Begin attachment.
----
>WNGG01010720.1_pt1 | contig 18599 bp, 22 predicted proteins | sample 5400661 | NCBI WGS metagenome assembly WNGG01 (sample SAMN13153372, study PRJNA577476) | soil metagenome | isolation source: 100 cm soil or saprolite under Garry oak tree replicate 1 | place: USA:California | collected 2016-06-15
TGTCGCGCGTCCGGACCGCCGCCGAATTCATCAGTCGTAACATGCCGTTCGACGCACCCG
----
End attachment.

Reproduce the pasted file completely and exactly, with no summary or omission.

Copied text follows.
>WNGG01010720.1_pt1 | contig 18599 bp, 22 predicted proteins | sample 5400661 | NCBI WGS metagenome assembly WNGG01 (sample SAMN13153372, study PRJNA577476) | soil metagenome | isolation source: 100 cm soil or saprolite under Garry oak tree replicate 1 | place: USA:California | collected 2016-06-15
TGTCGCGCGTCCGGACCGCCGCCGAATTCATCAGTCGTAACATGCCGTTCGACGCACCCG